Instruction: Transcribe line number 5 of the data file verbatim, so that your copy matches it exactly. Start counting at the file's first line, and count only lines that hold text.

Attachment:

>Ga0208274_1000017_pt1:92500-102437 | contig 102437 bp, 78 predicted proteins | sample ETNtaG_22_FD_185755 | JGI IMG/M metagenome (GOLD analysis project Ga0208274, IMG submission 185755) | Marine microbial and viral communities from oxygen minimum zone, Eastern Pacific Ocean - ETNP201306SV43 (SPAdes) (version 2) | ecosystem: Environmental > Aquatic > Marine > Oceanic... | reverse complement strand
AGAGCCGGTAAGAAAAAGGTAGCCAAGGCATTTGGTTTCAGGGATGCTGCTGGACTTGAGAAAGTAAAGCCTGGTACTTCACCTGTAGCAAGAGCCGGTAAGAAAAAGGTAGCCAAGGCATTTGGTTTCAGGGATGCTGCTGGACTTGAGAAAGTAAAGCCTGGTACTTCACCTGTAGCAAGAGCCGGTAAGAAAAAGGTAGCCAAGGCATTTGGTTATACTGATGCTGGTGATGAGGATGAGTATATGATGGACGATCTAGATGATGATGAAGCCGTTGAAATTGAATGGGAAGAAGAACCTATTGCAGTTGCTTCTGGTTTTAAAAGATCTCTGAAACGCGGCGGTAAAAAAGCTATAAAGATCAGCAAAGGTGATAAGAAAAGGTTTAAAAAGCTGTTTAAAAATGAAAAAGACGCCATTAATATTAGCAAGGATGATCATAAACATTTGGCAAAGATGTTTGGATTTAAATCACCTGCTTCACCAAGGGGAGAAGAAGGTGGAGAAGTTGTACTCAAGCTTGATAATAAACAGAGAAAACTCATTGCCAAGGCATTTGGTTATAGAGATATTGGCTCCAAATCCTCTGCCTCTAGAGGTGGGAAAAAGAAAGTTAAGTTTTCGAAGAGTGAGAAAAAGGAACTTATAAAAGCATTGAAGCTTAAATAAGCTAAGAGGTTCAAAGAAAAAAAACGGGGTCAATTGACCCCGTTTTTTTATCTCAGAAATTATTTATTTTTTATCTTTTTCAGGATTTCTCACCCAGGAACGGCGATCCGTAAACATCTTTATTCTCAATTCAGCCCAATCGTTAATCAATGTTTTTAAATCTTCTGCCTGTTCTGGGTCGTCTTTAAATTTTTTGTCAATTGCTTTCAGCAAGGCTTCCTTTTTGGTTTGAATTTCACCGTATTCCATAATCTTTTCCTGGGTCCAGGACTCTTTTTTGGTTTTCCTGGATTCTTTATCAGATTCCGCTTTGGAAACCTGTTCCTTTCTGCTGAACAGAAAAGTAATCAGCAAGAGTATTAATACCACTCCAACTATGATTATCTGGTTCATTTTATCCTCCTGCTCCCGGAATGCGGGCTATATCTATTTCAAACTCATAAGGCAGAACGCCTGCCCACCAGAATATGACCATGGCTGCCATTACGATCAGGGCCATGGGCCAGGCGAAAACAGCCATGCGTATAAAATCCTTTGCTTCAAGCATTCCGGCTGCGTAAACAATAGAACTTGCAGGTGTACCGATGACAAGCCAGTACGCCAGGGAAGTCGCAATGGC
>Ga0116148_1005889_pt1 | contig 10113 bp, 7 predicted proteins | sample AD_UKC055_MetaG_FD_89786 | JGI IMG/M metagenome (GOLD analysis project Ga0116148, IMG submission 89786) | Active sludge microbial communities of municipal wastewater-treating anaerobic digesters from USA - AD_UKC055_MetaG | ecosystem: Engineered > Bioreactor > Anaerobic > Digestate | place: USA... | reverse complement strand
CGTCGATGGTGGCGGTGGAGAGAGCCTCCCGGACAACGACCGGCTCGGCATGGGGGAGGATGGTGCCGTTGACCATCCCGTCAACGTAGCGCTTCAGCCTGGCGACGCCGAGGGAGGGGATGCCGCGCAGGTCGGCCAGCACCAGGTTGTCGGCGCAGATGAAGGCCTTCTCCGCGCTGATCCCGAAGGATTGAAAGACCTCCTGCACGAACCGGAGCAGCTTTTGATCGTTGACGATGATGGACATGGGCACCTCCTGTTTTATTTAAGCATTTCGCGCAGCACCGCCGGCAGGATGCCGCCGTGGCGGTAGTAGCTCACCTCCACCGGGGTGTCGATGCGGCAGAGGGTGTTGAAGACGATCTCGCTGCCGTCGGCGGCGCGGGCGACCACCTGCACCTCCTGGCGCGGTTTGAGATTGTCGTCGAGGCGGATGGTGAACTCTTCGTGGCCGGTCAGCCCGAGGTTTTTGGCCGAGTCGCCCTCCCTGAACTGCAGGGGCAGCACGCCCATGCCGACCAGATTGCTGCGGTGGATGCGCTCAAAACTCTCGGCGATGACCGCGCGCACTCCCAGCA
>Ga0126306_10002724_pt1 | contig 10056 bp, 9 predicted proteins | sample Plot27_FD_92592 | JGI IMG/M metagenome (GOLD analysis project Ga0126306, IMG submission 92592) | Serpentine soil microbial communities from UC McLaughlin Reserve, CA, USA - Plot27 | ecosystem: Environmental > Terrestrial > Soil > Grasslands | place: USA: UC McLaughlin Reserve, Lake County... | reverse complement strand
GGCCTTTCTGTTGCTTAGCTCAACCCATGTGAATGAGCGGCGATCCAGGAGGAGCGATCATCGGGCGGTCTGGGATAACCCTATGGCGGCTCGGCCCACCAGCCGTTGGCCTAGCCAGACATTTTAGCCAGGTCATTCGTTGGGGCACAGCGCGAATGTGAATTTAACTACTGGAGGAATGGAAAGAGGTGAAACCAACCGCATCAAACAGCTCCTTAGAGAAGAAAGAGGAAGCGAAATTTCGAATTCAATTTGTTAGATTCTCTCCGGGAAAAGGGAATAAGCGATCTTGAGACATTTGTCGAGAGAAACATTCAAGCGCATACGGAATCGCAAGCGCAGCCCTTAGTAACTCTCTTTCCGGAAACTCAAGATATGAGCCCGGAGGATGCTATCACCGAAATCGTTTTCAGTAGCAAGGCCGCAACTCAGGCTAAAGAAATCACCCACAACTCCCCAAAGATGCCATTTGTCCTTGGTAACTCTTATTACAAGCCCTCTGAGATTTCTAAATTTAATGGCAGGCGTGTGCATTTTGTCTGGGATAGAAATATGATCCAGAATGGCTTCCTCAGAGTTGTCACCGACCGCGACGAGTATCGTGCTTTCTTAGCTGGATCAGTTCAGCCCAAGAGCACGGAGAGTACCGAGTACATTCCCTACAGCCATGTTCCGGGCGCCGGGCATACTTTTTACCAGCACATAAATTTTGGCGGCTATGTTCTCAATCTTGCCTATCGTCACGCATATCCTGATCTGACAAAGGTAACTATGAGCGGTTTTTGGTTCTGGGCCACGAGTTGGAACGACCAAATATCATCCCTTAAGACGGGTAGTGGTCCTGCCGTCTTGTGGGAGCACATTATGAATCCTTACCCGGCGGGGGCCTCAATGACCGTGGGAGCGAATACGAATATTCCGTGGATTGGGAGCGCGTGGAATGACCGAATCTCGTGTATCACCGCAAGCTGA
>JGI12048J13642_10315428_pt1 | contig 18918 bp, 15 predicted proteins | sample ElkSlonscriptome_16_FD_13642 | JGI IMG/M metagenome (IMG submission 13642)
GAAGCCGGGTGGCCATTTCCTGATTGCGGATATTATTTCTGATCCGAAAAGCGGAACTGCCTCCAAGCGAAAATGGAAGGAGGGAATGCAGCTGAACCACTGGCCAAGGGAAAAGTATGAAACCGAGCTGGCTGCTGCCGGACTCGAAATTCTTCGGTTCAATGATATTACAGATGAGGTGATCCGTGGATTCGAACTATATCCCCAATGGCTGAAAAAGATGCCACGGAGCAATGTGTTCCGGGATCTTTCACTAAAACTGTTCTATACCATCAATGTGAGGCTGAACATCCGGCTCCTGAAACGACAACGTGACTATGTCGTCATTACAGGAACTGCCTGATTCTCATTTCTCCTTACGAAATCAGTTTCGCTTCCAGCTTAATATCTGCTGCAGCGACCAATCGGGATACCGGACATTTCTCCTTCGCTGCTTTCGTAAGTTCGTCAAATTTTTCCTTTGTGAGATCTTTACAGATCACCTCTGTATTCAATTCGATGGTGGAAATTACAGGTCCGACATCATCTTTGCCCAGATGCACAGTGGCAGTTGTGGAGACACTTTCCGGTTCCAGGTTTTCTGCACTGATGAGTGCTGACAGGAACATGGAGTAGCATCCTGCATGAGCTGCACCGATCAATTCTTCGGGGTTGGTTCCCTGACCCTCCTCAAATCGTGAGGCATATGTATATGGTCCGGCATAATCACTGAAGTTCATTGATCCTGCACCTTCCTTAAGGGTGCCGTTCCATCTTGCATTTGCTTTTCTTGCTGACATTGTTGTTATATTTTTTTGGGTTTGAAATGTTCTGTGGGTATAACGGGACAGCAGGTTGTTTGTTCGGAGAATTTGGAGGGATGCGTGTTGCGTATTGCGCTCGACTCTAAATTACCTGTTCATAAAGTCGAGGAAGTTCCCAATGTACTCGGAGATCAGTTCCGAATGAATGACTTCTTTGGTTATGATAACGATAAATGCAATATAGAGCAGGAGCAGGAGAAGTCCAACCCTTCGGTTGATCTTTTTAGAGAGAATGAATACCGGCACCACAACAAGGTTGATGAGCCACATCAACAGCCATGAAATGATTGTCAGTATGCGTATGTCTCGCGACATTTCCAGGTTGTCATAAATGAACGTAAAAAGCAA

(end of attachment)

>Ga0126306_10002724_pt1 | contig 10056 bp, 9 predicted proteins | sample Plot27_FD_92592 | JGI IMG/M metagenome (GOLD analysis project Ga0126306, IMG submission 92592) | Serpentine soil microbial communities from UC McLaughlin Reserve, CA, USA - Plot27 | ecosystem: Environmental > Terrestrial > Soil > Grasslands | place: USA: UC McLaughlin Reserve, Lake County... | reverse complement strand